• Tomcat as the deployment server

  • Setup Jenkins in AWS using Lightsail

  • Use EC2 Plugin for Auto-scaling

This set of tools provides a comprehensive, end-to-end implementation continuous deployment pipeline. Jenkins can be installed on many operating systems and supports a myriad of tools and technologies -- which means, this course provides tremendous value to those comfortable or interested in other operating systems and/or technologies.

Course Outline

Introduction provides an overview for the course, which leas to the Core Concepts for Jenkins. This provides a foundation for the remainder of the course.

Installation provides step-by-step instructions on how to setup Jenkins and all the related tools specifically on Windows. The same principles are applicable to other operating systems as well.

The Basics provides a first look at Jenkins at work with a very simple "freestyle" project. This allows us to learn the Jenkins interface and the key features it provides.

After that, we dive into Maven Projects specifically -- since Jenkins natively understand Maven and thus provides special features for Maven projects.

Jenkins can do so much more than simply building. In Test & Quality, we hook up a standard set of unit testing and quality analysis tools for Java projects. Then, we use that information to affect the build status based on established standards.

We also cover how to use Jenkins as an artifact repository which is used to store the build artifacts, like jars and wars, after successful builds. This is particularly useful when integrating Jenkins with other tools in a more comprehensive software delivery strategy.

Then, we bring everything together for Deployment to a running Tomcat server. Don't worry, I'll walk you through the complete setup and configuration to work seamlessly with Jenkins!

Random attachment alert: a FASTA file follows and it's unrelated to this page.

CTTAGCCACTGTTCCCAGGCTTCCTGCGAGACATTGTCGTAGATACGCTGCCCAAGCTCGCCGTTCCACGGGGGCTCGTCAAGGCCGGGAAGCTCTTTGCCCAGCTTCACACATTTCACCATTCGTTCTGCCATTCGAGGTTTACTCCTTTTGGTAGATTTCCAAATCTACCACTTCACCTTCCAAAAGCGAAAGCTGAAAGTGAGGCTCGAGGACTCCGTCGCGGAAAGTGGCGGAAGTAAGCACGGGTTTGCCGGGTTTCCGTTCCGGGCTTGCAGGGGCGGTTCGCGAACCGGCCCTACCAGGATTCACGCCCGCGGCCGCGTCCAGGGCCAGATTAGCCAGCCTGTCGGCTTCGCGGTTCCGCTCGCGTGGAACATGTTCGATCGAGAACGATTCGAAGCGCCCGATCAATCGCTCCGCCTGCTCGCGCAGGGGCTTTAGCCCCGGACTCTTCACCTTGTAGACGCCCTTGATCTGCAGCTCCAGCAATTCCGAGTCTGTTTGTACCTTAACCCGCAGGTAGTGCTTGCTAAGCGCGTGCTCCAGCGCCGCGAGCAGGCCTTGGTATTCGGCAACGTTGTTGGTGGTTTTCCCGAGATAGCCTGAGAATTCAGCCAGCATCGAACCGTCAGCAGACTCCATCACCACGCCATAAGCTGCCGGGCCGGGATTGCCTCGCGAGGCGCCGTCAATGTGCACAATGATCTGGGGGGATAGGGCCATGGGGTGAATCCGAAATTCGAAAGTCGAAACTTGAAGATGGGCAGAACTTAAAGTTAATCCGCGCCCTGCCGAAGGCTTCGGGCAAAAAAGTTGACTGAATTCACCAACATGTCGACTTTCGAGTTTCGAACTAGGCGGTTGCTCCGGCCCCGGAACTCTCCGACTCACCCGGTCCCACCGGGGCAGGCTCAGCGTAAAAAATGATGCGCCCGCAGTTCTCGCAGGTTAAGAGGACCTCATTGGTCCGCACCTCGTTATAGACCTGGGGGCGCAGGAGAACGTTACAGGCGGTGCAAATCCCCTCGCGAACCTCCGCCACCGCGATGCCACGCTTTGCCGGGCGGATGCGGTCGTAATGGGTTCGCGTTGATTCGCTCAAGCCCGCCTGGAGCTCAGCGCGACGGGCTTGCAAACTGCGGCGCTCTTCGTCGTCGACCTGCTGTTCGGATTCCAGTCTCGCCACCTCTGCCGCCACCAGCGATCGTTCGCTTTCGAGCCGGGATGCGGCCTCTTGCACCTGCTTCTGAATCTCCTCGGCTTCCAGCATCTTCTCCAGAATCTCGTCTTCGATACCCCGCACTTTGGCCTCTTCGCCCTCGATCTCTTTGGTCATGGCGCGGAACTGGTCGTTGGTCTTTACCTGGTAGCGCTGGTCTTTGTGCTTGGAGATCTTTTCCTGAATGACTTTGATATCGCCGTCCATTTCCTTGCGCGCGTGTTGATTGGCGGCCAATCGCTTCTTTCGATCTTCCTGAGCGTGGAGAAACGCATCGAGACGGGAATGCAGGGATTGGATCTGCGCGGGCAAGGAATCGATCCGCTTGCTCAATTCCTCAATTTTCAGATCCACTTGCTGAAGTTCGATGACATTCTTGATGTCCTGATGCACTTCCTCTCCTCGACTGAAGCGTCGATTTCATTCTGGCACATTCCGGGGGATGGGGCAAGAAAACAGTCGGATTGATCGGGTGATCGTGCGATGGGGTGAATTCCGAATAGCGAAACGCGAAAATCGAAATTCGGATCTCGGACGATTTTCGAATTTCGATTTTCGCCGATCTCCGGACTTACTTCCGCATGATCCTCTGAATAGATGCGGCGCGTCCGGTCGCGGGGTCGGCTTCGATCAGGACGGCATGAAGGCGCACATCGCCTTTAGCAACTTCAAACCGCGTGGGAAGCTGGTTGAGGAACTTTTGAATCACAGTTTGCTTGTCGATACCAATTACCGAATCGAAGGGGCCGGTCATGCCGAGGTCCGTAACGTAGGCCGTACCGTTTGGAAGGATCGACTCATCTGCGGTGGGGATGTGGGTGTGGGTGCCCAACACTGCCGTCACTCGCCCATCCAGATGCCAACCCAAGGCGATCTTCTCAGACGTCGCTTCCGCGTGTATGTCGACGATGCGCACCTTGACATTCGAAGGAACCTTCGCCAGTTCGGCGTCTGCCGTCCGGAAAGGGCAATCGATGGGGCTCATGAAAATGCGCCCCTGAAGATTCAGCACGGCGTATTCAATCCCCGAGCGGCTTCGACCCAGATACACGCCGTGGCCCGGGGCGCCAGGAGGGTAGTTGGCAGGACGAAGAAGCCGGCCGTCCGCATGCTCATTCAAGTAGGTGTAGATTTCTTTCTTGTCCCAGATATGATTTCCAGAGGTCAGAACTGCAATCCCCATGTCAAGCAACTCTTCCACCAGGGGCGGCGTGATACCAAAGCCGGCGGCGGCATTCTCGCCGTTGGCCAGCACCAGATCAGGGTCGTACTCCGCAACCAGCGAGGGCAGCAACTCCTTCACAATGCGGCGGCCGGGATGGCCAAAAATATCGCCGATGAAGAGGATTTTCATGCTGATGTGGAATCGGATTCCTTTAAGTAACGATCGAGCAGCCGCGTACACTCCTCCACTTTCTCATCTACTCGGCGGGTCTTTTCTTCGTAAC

Finally, no course would be complete without talking about Security. In this final chapter, we setup Jenkins to allow users to login and only see their projects.

Course Features



Presentations provide audio/video training of conceptual ideas in each major area or introduction of new concepts.

Screencasts provide a video of the instructor's computer system with any actions, commands, or screens displayed and narrated. There are several hours of screencat video content -- it makes up the vast majority of the course. Any command line based screencast will include a command listing in the lecture downloads.

Who this course is for:
  • Developers, software engineers, and programmers wanting to avoid "it works on my machine" syndrome
  • IT professions looking to implement continuous inspection through continuous deployment at their company
  • IT management that wants to have a deeper understanding of Jenkins and other DevOps concepts
  • DevOps (Development/Operations) professional looking at Jenkins as a build tool or as part of a larger software delivery pipeline